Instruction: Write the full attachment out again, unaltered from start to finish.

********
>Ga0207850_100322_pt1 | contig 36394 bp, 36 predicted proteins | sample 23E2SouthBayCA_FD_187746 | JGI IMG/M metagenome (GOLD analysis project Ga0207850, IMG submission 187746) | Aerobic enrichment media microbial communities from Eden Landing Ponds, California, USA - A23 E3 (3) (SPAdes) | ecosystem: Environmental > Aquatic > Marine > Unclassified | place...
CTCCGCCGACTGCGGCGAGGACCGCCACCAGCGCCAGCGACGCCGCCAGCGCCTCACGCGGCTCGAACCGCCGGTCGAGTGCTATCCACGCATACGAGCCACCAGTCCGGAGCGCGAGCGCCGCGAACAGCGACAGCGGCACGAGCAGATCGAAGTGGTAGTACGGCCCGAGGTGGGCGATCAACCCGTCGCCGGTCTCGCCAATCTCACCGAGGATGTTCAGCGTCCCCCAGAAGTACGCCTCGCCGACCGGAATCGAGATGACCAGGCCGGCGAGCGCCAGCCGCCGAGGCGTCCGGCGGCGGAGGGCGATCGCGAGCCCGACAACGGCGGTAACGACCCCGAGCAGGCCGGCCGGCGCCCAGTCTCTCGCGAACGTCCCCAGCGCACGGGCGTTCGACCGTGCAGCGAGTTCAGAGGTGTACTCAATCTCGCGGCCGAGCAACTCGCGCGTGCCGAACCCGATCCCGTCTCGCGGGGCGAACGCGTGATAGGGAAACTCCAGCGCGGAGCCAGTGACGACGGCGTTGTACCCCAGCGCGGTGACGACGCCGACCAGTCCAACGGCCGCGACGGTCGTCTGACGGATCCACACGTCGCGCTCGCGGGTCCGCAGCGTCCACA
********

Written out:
>Ga0207850_100322_pt1 | contig 36394 bp, 36 predicted proteins | sample 23E2SouthBayCA_FD_187746 | JGI IMG/M metagenome (GOLD analysis project Ga0207850, IMG submission 187746) | Aerobic enrichment media microbial communities from Eden Landing Ponds, California, USA - A23 E3 (3) (SPAdes) | ecosystem: Environmental > Aquatic > Marine > Unclassified | place...
CTCCGCCGACTGCGGCGAGGACCGCCACCAGCGCCAGCGACGCCGCCAGCGCCTCACGCGGCTCGAACCGCCGGTCGAGTGCTATCCACGCATACGAGCCACCAGTCCGGAGCGCGAGCGCCGCGAACAGCGACAGCGGCACGAGCAGATCGAAGTGGTAGTACGGCCCGAGGTGGGCGATCAACCCGTCGCCGGTCTCGCCAATCTCACCGAGGATGTTCAGCGTCCCCCAGAAGTACGCCTCGCCGACCGGAATCGAGATGACCAGGCCGGCGAGCGCCAGCCGCCGAGGCGTCCGGCGGCGGAGGGCGATCGCGAGCCCGACAACGGCGGTAACGACCCCGAGCAGGCCGGCCGGCGCCCAGTCTCTCGCGAACGTCCCCAGCGCACGGGCGTTCGACCGTGCAGCGAGTTCAGAGGTGTACTCAATCTCGCGGCCGAGCAACTCGCGCGTGCCGAACCCGATCCCGTCTCGCGGGGCGAACGCGTGATAGGGAAACTCCAGCGCGGAGCCAGTGACGACGGCGTTGTACCCCAGCGCGGTGACGACGCCGACCAGTCCAACGGCCGCGACGGTCGTCTGACGGATCCACACGTCGCGCTCGCGGGTCCGCAGCGTCCACA